It also increases the number of MPs to be elected in the northern autonomous Kurdish region after many Kurds threatened to boycott the polls if the three provinces they control were not allocated more seats.

'Stealing seats'

Osama al-Nujeifi, a Sunni parliamentarian, said the amendment would transfer seats from northern provinces where Sunnis have a strong presence to the Kurdish-run north.

"It is a way to steal seats from Mosul and Salahuddin provinces and give them to Kurdistan provinces in an illegitimate way," he said.

Shia-dominated provinces will also broadly have fewer seats under the new law but are likely to retain a substantial majority in parliament.

Salim Abdullah, a spokesman for the Accordance Front, the biggest Sunni bloc in the parliament, said: "What has happened today represents a setback to the policy of political accordance that the parliament has adopted."

The failure to tackle the issues raised by Hashemi has raised concerns that the elections could be delayed beyond the January 31 deadline set by the constitution.

"I must give you a very important notice: his excellency [Hashemi] will veto this again, but this will be considered his second veto," Baha al-Araji, the head of parliament's legal committee, said.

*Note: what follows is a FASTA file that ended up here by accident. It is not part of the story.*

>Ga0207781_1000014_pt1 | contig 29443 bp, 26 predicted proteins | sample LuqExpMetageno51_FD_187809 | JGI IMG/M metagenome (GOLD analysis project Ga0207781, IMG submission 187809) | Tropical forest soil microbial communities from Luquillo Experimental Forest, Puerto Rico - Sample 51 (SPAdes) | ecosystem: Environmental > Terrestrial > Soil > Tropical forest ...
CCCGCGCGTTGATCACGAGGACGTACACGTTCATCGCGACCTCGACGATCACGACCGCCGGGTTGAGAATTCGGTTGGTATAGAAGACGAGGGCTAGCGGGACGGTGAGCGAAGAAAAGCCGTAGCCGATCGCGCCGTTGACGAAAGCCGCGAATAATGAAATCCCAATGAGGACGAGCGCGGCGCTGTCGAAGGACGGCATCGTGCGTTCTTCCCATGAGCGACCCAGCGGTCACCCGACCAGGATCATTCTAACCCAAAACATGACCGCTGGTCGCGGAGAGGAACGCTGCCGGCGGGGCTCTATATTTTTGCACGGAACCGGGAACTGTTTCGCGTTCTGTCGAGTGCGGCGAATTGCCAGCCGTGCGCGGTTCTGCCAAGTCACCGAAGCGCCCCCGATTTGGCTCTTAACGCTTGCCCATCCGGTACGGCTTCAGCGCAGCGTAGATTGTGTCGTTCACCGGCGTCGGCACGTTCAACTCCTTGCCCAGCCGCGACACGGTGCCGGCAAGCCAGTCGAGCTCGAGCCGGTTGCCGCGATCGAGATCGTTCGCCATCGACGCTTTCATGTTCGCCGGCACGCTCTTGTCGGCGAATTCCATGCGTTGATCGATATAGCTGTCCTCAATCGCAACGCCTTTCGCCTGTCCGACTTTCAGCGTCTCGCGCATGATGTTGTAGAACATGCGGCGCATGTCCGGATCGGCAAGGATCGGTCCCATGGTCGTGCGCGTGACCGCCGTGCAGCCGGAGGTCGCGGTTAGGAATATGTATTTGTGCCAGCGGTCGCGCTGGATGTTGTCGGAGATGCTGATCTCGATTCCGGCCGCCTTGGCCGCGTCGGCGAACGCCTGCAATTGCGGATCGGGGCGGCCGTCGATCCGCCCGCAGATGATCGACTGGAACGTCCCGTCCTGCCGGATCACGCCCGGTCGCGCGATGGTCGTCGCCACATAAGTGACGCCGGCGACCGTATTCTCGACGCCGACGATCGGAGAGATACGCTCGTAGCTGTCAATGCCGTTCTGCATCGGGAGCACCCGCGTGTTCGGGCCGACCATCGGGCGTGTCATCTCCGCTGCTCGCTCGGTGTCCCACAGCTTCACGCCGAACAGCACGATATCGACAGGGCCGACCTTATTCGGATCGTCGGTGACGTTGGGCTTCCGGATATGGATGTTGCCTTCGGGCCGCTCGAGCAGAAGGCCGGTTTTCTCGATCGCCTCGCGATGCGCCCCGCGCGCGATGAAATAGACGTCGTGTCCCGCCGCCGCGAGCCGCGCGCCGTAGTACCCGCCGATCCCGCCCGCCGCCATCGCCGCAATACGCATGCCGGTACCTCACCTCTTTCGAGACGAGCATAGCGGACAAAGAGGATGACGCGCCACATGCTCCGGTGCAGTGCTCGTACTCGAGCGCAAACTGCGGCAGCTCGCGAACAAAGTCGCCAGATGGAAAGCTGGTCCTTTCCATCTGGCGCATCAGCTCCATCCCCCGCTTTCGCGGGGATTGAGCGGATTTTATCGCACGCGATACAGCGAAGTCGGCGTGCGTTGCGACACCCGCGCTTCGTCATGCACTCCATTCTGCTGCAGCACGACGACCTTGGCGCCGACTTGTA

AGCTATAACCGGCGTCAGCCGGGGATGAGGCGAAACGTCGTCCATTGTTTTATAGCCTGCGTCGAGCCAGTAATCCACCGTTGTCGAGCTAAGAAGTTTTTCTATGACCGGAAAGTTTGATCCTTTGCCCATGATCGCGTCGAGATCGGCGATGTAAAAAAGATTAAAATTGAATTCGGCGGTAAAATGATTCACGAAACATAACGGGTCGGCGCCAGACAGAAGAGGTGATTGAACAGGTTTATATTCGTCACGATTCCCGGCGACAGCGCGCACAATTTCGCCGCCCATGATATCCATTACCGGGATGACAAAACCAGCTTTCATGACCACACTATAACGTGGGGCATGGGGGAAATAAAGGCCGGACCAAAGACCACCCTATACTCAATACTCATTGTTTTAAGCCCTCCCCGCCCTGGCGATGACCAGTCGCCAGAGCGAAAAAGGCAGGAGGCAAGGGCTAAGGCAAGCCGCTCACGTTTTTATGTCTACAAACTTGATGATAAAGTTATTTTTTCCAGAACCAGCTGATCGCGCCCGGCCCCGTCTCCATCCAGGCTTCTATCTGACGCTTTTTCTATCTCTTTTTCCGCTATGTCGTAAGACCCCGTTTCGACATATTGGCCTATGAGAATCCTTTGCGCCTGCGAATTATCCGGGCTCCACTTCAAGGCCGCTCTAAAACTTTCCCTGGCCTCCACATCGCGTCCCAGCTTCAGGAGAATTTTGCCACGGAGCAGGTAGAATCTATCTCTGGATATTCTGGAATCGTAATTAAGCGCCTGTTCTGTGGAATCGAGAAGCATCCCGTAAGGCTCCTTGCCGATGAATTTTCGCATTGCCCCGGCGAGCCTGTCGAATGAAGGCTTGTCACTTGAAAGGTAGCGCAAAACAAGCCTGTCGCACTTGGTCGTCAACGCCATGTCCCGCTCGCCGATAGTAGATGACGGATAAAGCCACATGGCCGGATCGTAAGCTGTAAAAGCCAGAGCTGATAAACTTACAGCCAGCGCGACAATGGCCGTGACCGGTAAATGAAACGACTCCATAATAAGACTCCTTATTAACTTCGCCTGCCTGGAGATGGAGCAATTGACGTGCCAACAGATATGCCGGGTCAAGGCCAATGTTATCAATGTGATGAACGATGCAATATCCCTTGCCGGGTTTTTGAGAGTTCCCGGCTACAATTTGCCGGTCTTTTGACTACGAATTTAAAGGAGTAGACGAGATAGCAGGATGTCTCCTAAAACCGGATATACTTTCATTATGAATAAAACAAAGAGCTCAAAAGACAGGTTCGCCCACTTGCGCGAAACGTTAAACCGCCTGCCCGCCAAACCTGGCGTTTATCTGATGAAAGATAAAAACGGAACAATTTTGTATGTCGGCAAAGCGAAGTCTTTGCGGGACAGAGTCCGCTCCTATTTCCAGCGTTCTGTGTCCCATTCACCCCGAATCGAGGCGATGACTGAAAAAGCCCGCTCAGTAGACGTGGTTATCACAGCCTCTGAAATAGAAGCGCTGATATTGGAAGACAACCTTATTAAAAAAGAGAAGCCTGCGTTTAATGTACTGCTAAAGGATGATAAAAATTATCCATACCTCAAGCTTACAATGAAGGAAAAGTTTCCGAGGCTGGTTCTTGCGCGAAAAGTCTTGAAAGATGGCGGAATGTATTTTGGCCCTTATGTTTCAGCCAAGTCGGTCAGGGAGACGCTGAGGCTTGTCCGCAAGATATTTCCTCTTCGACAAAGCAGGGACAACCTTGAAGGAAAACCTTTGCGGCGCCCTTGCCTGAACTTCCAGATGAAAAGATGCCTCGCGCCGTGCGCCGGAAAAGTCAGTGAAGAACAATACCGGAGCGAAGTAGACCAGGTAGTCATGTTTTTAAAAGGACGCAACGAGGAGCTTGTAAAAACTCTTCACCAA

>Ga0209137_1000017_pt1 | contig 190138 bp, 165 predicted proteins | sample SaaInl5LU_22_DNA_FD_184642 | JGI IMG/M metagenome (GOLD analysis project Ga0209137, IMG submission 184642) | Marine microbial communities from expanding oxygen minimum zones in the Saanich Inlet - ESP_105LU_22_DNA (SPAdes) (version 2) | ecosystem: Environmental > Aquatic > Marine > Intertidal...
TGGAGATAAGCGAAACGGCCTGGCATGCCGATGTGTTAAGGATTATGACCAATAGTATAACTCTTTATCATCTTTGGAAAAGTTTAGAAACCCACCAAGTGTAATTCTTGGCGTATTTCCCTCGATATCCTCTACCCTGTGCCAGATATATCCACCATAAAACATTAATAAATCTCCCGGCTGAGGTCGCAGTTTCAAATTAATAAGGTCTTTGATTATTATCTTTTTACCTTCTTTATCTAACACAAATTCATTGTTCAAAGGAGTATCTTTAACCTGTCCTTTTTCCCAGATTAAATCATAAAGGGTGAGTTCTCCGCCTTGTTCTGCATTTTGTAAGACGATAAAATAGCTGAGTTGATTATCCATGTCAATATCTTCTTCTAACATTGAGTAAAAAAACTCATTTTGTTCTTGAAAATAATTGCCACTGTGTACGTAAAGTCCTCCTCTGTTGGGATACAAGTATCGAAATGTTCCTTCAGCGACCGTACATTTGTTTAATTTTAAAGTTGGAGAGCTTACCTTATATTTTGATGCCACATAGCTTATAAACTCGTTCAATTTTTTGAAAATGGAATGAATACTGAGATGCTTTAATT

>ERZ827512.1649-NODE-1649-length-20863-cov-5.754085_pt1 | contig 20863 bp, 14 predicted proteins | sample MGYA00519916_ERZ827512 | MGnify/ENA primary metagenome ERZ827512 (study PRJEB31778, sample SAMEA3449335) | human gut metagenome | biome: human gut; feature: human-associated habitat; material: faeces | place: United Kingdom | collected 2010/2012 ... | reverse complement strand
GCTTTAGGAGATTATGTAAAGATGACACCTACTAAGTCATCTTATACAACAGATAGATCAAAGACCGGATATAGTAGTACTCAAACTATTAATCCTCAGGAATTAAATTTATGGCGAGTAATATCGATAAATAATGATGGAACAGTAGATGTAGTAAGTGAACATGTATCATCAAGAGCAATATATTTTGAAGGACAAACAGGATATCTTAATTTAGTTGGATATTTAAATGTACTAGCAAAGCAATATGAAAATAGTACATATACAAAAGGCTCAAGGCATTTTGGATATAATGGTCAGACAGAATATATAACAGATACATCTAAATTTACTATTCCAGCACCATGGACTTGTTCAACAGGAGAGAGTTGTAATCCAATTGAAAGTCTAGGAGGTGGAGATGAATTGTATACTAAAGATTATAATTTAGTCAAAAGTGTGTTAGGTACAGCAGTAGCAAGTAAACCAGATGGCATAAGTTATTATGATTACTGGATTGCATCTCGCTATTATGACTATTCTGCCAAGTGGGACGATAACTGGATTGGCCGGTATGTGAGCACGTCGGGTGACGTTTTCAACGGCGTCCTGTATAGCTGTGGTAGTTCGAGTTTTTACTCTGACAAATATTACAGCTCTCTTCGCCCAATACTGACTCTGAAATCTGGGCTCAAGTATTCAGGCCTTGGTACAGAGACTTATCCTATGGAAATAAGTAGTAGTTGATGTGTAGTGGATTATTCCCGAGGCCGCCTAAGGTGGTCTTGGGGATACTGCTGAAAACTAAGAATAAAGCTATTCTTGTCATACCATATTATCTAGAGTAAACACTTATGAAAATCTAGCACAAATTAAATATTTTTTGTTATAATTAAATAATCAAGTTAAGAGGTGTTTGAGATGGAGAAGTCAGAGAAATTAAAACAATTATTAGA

If a second veto is used, MPs can overturn it with a 60 per cent majority in parliament. An alliance of Shia and Kurdish MPs could pass that threshold with around 30 votes to spare in the 275-seat assembly.

Delays feared

The country's presidential council, which composes of Jalal Talabani, the Iraqi president who is of Kurdish descent, and two vice presidents - Adel Abdel Mehdi, a Shia, and Hashemi have 15 days to pass judgement the new text.

Only one official from the three-member council would need to veto the bill for it to be sent back to parliament.

Faraj al-Haidari, the chief of the election commission, said that the body would wait for the council's response before "deciding future moves" for organising the vote.

"I think that it is very difficult to hold the elections in January. Most probably, it might be moved to February," he said.

The election could also be delayed by a parliamentary recess for the Muslim Eid al-Adha festival that means MPs would not be able to vote to ignore any veto until December 8.

In Washington, Hillary Clinton, the US secretary of state, conceded that the election date "might slip", but she expressed confidence that the voting eventually take place.

The elections will be Iraq's second since Saddam Hussein was toppled in a US-led invasion in 2003.